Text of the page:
Company will try to stir enthusiasm for unit facing the loss of
By Thomas Gryta
This article is being republished as part of our daily
reproduction of WSJ.com articles that also appeared in the U.S.
print edition of The Wall Street Journal (December 2, 2019).
General Electric Co. aims to excite investors about its
health-care unit, a business that was tagged to be cast off but is
now central to the company's turnaround efforts.
GE Healthcare, which is based in Chicago and employs more than
50,000 people, makes magnetic-resonance-imaging machines and other
hospital equipment. At the depths of its crisis, GE set plans to
spin off the division. Now, Chief Executive Larry Culp refers to it
as one of the conglomerate's pillars.
The unit, with $20 billion in annual revenue, has been a cash
cow for the troubled company: GE Healthcare accounted for 16% of
GE's total revenue last year but 36% of its operating profit,
according to data from S&P Global Market Intelligence.
But it is about to shrink. Soon after taking charge, just over a
year ago, Mr. Culp struck a deal to sell a part of the division
that serves the biotechnology industry. The sale will raise $21
billion to help pay down GE's debt but leaves GE Healthcare without
its fastest-growing businesses.
For many investors, the health-care business has been on the
periphery for the past two years as they focused on the problems in
GE's power and financial-services divisions. To get them
enthusiastic about it, GE Healthcare is holding an investor meeting
with the division's management on Monday.
"The perception is that the remaining health-care business,
which is very large, is slow growth," said Nigel Coe, analyst at
Wolfe Research, who will be listening for details on how the health
unit plans to increase sales, market share and profit margins.
Former GE Chief Executive John Flannery ran the health business
before being named to the top job in mid-2017. Problems at the
conglomerate came to light during his tenure as CEO, leading to an
aggressive restructuring and the eventual appointment of Mr. Culp
as his successor.
Mr. Flannery planned an initial public offering of stock for the
health division, part of a plan to focus on the power and aviation
divisions. It was a course Mr. Culp supported until he cut a deal
in February 2019 to sell the life-sciences part of the health
business to his former company, Danaher Corp. Analysts expect GE
Healthcare to stay inside GE while management works to improve its
results; Mr. Culp has said GE has "optionality" for its future.
Life sciences includes a biopharma business that sells equipment
used in the biotechnology industry, which makes drugs composed of
proteins made in living cells using a complex production process.
The unit also makes imaging agents used in medical scans to
highlight specific organs or functions, a business that GE is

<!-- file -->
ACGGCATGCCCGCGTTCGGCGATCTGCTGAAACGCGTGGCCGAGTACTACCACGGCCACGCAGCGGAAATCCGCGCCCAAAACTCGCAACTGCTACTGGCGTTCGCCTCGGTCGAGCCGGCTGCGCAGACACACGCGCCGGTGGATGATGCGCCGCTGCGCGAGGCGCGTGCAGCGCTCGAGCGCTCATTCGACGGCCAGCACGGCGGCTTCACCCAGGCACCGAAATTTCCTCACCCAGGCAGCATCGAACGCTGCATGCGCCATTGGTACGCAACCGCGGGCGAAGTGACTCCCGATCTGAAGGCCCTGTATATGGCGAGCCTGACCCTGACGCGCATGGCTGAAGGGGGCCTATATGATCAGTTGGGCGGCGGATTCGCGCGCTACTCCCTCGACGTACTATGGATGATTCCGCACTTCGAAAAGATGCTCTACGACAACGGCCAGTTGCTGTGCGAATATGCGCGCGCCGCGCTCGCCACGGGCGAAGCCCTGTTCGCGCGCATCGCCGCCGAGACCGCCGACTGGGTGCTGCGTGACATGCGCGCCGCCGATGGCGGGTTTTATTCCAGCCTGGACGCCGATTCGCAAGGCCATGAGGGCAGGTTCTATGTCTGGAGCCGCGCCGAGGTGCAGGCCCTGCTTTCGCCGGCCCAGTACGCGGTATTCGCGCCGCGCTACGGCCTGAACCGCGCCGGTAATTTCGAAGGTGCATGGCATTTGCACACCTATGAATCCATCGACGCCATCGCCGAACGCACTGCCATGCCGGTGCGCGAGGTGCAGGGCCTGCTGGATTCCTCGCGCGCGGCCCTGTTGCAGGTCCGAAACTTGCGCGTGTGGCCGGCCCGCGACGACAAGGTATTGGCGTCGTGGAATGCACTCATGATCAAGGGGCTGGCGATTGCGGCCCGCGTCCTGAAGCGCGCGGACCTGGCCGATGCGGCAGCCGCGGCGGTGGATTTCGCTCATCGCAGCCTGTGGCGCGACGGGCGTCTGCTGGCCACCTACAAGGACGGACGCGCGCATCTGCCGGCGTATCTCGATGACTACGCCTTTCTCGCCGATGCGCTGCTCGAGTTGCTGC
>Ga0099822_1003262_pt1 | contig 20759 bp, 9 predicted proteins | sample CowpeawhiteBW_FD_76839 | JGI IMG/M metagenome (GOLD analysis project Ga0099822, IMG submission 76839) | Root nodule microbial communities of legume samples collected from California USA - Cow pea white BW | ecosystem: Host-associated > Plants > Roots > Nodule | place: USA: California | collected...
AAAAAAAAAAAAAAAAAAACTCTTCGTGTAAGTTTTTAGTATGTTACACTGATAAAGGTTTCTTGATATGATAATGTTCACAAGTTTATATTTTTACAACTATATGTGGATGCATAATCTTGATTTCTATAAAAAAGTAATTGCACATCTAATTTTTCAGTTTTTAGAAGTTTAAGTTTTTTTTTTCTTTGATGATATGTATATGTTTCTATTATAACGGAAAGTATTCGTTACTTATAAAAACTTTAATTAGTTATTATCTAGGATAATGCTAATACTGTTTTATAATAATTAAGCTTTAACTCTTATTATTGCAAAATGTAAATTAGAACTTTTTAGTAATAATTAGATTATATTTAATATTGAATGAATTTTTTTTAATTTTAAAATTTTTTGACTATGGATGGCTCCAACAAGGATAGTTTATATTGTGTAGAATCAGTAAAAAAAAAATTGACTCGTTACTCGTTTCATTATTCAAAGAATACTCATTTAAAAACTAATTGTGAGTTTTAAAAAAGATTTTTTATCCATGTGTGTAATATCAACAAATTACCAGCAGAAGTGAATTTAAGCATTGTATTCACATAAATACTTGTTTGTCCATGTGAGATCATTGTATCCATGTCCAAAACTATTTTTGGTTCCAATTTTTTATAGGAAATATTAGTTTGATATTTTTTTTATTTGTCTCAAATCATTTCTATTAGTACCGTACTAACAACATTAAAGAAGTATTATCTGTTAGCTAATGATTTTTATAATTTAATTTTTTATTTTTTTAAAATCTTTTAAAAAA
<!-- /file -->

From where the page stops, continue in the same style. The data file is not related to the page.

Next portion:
keeping. The biopharma segment accounted for 60% of the almost $5
billion in life-sciences revenue last year.
The remaining GE Healthcare, expected to be the focus of
Monday's meeting, is the more industrial side and traces its roots
back more than a century when it began developing X-rays. It has
$15 billion in annual revenue and makes MRI machines, computed
tomography scanners, X-ray systems and ultrasound devices. It also
services equipment and sells related software.
That area of the business has slower growth but isn't prone to
cyclical forces like other parts of GE, analysts said, something
that could help the company as it continues to stabilize its
"The business overall is solid but not exceptional," said Melius
Research analyst Scott Davis. He called the division reasonably
profitable and said there is plenty of room for Mr. Culp to improve
sales growth and margins.
Morgan Stanley analysts project 2019 operating profit margins of
19.3% for GE Healthcare, but executives are expected to give
details Monday on what that profitability will be after the company
sells the life-sciences business.
"The near- and medium-term opportunities we see to drive cash
flow growth and improve operating margins in Healthcare are an
important component of the value GE can create for our stakeholders
over time," a GE spokeswoman said.
German rival Siemens AG has spun off its health business into a
separate company, called Siemens Healthineers AG, that is 85%-owned
by the parent. The spinoff's shares are up 20% so far this year,
which is similar to its parent's performance.
Siemens, which once sold products as diverse as mobile phones
and light bulbs, has shed the conglomerate model under CEO Joe
Kaeser and focused on its higher-growth divisions. It plans to spin
off its power business next year, after merging it with its
GE has also streamlined its structure after cash-flow woes
forced the company to twice slash its dividend, leaving it at just
a penny a share. It merged its oil and gas business into Baker
Hughes in 2017 and took a roughly two-thirds stake, but has
recently sold its holdings to less than 40%. GE has also sold off
its stake in Wabtec Corp. after merging its transportation business
with the railroad supplier. GE expects to close the life-sciences
sale to Danaher in early 2020.
After tumbling from $30 to below $10, GE shares have rallied
more than 50% this year to close Friday above $11. The stock has
advanced as Mr. Culp made progress on efforts to pay down debts and
generate cash from the industrial operations.
Corrections & Amplifications General Electric Co.'s
biopharma business accounted for 60% of the almost $5 billion in
revenue from the company's life-sciences segment last year. An
earlier version of this article incorrectly said the biopharma
business accounted for 75% of the segment's $4 billion in revenue.
(Dec. 1, 2019)
Write to Thomas Gryta at firstname.lastname@example.org
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December 02, 2019 02:47 ET (07:47 GMT)
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